Jump to content

PaulTWinterton

Kugelfischer
  • Content Count

    4,360
  • Joined

  • Last visited

  • Days Won

    13
  • Feedback

    0%

PaulTWinterton last won the day on September 14

PaulTWinterton had the most liked content!

Community Reputation

1,925 Excellent

Profile Information

  • Gender
    Not Telling
  • Location
    Vancouver BC Canada's "Wet Coast"

Recent Profile Visitors

The recent visitors block is disabled and is not being shown to other users.

  1. Yes. It was a direct delivery to Canada. The decal is starting to make more sense.
  2. I'm throwing one more picture into the mix here. I've forgotten what I learned about the significance of the E1/E2 decal. It has been there as long as I've owned the car ( since 1990). Enlighten me please. My engine bay, 2015.
  3. Thanks for that. Now I want to make a copy of your puller. In your photo on page 1 of this thread you show it with flared nuts and without in the photo above. Questions: (I`ve been debating with @stephers about the need for these to be hardened) 1. Are the flared nuts required? 2. Are the arms laterally adjustable to secure on the inside edges of the sprocket holes? FWIW, W&N used to offer the proper valve cover studs in their engine rebuild hardware kit.
  4. I had the Chevy van of that era. You could lift the engine cover while driving and make adjustments...I mean the passenger would make adjustments. 😯 Great little truck.
  5. Yes, plus a larger ID rubber hose at the bottom to adapt to the block. Not sure why mine is the larger pair. I don't ever recall changing it. @tdskipjust be sure you get the appropriate dipstick for your car. Sounds like you may need the smaller stopper version for the smaller tube otherwise the dipstick won't fit in the tube.
  6. That bracket fits behind the center kidney on the threaded posts, one at the top and one at the bottom. You can buy the the OEM spacers though, #51135480114. On your nice new paint these keep the grill from contact.
  7. Interesting. My 73 dipstick AND flared tube are both larger. Same on my 74 spare engine.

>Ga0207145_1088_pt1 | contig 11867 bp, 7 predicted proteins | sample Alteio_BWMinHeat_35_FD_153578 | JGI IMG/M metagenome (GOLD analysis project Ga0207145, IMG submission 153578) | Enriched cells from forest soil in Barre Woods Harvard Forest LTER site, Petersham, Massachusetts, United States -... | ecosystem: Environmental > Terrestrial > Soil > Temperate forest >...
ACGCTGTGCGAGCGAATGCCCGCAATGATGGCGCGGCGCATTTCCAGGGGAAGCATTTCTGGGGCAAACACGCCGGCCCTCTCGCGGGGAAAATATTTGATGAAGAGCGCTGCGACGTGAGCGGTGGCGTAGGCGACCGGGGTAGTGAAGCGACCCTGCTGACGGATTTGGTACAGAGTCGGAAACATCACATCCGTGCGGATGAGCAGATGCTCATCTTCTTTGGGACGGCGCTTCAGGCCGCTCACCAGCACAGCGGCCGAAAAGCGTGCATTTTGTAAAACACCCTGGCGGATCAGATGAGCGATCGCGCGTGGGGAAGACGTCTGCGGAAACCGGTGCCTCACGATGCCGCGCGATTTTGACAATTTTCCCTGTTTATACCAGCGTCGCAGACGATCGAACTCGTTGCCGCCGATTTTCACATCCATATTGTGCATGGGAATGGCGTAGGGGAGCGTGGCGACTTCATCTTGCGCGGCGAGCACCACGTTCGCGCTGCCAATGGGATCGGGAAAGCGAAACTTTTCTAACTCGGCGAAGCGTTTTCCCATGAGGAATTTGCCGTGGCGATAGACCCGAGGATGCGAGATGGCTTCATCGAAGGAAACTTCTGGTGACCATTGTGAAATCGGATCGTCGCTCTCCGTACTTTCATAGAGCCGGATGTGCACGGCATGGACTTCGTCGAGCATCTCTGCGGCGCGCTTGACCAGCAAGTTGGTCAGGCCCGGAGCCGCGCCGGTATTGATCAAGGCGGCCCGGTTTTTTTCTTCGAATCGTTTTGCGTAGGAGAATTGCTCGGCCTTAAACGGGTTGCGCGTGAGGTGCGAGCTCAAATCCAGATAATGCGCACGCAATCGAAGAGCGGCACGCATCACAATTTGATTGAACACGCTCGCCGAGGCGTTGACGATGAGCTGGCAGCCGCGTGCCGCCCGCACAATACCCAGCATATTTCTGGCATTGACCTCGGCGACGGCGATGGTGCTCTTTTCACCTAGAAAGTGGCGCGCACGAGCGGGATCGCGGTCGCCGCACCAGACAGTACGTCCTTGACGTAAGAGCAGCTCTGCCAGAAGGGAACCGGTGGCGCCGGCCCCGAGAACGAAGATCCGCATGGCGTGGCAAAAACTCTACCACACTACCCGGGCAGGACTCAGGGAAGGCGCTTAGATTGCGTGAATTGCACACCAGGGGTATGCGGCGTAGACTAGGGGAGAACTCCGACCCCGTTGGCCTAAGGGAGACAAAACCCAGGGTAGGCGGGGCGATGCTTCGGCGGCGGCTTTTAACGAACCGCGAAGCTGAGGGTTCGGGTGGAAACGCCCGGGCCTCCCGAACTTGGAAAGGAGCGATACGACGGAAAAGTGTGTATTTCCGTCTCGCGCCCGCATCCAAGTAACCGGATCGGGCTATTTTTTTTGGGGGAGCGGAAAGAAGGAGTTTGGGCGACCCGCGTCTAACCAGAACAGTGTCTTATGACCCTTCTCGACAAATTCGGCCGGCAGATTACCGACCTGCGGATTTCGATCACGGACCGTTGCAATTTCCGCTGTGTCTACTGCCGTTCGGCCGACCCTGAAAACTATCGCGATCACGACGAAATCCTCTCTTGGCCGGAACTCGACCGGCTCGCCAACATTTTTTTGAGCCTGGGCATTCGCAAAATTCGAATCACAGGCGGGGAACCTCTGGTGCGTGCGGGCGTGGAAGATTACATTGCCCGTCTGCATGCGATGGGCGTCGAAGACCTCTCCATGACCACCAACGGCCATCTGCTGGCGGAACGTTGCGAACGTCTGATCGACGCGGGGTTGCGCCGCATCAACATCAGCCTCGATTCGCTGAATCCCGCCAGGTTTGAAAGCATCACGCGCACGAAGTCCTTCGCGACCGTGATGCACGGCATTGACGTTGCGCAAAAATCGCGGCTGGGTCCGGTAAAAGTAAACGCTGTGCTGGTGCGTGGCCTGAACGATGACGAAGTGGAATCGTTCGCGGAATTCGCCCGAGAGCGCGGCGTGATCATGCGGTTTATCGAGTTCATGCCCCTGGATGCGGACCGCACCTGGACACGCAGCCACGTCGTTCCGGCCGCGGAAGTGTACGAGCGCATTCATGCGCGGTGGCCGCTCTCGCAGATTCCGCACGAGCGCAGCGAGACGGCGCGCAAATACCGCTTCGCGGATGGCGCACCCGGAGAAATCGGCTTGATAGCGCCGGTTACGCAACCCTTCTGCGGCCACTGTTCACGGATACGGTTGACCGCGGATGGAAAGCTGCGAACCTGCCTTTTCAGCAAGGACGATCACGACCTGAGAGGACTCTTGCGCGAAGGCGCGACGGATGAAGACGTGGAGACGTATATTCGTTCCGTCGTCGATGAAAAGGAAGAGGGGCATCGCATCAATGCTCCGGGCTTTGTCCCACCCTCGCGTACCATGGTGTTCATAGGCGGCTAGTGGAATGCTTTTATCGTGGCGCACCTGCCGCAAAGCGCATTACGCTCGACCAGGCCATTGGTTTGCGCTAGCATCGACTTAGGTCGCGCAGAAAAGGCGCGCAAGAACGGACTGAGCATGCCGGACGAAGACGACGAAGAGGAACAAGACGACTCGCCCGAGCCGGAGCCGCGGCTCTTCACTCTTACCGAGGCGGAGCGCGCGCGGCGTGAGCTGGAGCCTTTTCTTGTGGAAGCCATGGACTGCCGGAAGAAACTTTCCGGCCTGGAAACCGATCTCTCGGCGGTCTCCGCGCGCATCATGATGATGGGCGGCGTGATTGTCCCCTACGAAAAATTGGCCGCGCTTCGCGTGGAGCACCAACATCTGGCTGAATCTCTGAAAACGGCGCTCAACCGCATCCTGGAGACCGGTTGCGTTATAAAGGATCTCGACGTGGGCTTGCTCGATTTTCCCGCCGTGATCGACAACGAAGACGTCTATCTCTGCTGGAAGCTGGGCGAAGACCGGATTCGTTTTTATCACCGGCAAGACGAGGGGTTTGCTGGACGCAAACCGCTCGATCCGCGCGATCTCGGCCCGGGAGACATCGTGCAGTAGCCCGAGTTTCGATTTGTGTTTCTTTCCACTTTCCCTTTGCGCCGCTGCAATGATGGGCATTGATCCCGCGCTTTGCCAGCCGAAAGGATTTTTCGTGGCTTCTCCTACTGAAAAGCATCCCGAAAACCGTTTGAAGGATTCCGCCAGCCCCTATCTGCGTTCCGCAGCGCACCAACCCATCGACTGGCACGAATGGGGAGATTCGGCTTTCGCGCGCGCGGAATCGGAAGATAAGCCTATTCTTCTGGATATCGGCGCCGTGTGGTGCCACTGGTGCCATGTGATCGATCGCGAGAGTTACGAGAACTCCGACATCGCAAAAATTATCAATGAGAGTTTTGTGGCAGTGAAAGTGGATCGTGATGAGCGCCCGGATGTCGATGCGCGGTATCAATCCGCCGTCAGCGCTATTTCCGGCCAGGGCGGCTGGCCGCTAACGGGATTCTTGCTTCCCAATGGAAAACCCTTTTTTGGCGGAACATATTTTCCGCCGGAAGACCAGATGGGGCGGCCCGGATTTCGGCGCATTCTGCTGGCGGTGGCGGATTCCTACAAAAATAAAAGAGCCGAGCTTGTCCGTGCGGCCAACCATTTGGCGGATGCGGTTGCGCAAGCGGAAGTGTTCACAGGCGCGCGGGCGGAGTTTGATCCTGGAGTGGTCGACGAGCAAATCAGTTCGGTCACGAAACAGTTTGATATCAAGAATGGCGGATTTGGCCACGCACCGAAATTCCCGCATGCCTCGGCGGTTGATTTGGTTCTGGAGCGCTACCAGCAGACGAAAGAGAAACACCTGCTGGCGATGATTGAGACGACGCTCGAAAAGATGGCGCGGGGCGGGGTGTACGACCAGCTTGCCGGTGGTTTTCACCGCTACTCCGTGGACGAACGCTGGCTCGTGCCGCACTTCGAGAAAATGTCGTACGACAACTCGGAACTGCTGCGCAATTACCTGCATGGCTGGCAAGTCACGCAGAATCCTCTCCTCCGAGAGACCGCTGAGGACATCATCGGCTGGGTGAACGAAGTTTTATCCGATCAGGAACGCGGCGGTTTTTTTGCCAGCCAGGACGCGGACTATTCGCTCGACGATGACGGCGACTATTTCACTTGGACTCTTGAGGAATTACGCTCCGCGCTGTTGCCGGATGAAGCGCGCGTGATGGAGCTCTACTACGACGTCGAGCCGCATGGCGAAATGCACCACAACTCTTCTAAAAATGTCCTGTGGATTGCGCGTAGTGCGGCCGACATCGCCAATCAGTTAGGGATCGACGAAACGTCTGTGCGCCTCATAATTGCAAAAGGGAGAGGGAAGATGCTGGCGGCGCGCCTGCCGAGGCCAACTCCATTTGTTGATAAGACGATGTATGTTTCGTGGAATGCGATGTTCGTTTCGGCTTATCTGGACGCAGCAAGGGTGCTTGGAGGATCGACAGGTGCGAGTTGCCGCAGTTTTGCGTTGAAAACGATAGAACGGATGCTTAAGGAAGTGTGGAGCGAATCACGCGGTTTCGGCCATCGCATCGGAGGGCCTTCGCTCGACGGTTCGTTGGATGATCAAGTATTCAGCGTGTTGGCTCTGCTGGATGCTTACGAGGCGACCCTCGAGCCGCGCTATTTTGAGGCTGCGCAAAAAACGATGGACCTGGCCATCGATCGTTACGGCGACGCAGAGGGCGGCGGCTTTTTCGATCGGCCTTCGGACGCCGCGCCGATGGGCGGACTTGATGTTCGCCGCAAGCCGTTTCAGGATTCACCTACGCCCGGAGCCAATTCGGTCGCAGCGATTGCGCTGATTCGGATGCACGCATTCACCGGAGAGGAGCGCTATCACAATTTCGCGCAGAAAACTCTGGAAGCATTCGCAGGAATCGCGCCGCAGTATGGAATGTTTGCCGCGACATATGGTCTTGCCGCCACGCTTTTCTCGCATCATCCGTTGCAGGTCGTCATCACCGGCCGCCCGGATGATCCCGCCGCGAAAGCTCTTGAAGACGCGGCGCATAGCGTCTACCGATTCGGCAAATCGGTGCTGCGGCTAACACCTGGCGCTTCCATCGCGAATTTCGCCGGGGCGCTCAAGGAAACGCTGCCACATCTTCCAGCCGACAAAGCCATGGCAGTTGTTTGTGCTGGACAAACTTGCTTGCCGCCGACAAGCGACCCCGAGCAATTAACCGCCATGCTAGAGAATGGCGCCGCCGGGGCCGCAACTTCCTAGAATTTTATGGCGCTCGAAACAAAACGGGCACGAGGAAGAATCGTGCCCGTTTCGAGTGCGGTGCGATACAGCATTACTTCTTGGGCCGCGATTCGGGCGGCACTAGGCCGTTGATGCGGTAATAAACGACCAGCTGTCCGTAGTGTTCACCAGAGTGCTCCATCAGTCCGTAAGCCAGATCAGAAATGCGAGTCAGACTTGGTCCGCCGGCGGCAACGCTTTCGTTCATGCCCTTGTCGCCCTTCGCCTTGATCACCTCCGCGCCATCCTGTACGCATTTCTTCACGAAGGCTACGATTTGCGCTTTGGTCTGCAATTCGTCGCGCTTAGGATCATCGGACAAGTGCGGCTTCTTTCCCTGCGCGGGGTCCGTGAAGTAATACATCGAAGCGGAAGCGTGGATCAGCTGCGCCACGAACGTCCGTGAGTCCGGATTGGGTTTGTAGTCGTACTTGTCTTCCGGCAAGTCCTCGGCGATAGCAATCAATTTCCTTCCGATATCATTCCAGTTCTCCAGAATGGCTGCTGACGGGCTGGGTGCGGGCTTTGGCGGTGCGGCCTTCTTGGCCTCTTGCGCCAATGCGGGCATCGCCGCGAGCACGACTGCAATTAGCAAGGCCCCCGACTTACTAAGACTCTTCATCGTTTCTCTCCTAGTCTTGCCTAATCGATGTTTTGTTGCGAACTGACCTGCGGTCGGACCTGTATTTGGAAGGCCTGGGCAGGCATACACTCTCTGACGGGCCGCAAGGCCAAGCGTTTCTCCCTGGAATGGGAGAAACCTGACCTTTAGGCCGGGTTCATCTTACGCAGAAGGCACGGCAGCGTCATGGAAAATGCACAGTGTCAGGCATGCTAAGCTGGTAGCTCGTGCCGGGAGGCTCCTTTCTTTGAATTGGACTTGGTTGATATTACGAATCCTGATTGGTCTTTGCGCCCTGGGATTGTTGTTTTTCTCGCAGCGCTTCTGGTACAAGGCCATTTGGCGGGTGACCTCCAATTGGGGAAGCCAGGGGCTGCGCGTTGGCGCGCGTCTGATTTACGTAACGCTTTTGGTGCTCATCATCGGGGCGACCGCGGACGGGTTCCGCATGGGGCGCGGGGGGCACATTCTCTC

8. Just to clarify if you aren't aware...there are different dipsticks. At the moment I can't confirm which is which, other than one style has a smaller plug/seal at the tube opening, and the other difference is on some cars the tube opening is flaired. IIRC, the larger diameter plug/seal fits the tii with the flaired tube opening, whereas the smaller diameter plug/seal fits the tube without the flaired opening on a stock 02. OR...the larger diameters are upgraded parts in later years. I'm sure someone can clarify. I think I have a spare tii dipstick in my stash. If you are having a problem finding one, let me know.
  9. I was wondering when that little detail would surface. The true purists speak their minds. I'm in the other camp. It's not that big of deal to me as it begs the question, "why didn't the factory hide the seams below the grills"? You could go crazy documenting all the yellow zinc plated fasteners that would originally have been silver plated, black plated or even just painted. It's still very pretty. I would like to see the bottom.
  10. Didn't know that. Next time I'm in Victoria, I'll have to drop by. Could be a long while with the state of our health issues. Thanks for the heads up.
  11. Check out their other inventory. They are showing two tis. One is an Alpina. I knew Victoria was a classic car haven, but I didn't realize the depth of the 2002 collectors.
  12. If it's relative to the rest of the work, it's probably been reset at restoration completion. My guess.
  13. Sure there are some nitpicky liberties taken by the restorer, but overall this car appears to be built with love. No pictures of the underside, but I'll bet it glows. Ceylon is gorgeous IMHO. http://silverarrowcars.com/cars/1973-bmw-2002tii/?fbclid=IwAR0bgqI8N1BRNvHNY_-Sd80ptSn5HS9Kk2qMHMeHT4ozCCImeYosWu23bnY Let the purists rant. I love this car! EDIT: OMG! I just noticed this car is in Victoria, BC, Canada, just a ferry ride away from me.
  14. Ok, I get it. That's a tough one. Maybe another option: cut the nut off with a Dremel with a very small cutting wheel, so as not to damage the shaft or pulley. Cut the nut into 2 pieces. Easy to replace. Using an impact air tool...would the speed exceed 7000 rpms? That's the max speed of the pump in normal use.
×
×
  • Create New...

Important Information

We have placed cookies on your device to help make this website better. You can adjust your cookie settings, otherwise we'll assume you're okay to continue.